Famed as the quintessential Viennese piano and certainly one of the oldest makers still in existence (founded in 1828), Bösendorfer is known for the warmth and sophistication of its sound. It’s not as loud as some instruments, a deliberate choice by a manufacturer that deliberately uses softer wood on the rim of the frame to create a softer and less ringing tone. The company was purchased by Yamaha in 2008. Two venerable German brands are Blüthner, manufactured in Leipzig continuously since 1853 and thus a witness to East German history, and Steingraeber, located in Bayreuth since 1852 and now run by the sixth generation of its founding family. Adherents of Steingraeber tend to wax particularly passionate about the instrument’s sheer beauty. Full story.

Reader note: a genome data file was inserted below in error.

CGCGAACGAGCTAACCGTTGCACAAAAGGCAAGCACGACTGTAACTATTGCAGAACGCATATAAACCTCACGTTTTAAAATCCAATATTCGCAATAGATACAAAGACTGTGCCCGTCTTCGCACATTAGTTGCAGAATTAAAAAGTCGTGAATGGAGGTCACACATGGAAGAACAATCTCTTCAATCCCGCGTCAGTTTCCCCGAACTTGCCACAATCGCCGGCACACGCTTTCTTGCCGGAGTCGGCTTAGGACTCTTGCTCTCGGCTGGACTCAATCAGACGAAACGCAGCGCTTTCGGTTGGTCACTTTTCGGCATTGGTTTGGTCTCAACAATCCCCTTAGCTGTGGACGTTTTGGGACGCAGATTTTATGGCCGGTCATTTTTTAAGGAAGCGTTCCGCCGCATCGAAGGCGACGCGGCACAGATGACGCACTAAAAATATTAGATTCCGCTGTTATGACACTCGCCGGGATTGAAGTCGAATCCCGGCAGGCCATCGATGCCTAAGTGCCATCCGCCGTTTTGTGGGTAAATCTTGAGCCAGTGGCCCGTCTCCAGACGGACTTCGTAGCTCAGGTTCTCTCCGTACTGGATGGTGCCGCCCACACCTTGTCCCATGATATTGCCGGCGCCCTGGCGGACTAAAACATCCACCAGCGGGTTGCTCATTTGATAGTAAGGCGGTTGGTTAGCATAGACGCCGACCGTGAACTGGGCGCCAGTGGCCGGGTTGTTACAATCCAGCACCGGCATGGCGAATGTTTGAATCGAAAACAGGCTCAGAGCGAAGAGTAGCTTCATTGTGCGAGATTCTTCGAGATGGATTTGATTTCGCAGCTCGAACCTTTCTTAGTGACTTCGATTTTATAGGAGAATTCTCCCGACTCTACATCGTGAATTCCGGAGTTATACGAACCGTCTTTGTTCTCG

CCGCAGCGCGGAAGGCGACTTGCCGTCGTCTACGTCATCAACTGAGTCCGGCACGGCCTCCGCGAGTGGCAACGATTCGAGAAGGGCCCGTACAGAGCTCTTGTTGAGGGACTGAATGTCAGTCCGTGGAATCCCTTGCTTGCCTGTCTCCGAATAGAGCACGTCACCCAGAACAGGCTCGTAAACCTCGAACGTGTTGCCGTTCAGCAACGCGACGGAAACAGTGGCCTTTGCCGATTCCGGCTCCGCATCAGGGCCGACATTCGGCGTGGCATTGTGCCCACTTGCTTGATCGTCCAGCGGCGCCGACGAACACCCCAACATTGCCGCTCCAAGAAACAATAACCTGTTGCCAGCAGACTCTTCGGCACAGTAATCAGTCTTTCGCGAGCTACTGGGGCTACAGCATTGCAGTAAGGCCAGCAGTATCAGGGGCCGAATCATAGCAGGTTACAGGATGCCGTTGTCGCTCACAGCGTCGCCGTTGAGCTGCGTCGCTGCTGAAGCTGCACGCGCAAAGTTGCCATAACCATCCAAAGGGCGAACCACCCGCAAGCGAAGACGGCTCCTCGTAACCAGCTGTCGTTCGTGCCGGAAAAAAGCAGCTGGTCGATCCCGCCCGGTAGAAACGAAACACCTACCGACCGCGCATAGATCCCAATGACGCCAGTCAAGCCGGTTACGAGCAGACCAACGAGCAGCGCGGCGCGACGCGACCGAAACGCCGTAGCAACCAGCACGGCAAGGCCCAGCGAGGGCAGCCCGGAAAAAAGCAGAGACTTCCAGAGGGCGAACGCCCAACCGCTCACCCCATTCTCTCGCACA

Anne Midgette (The Washington Post) / September 4, 2015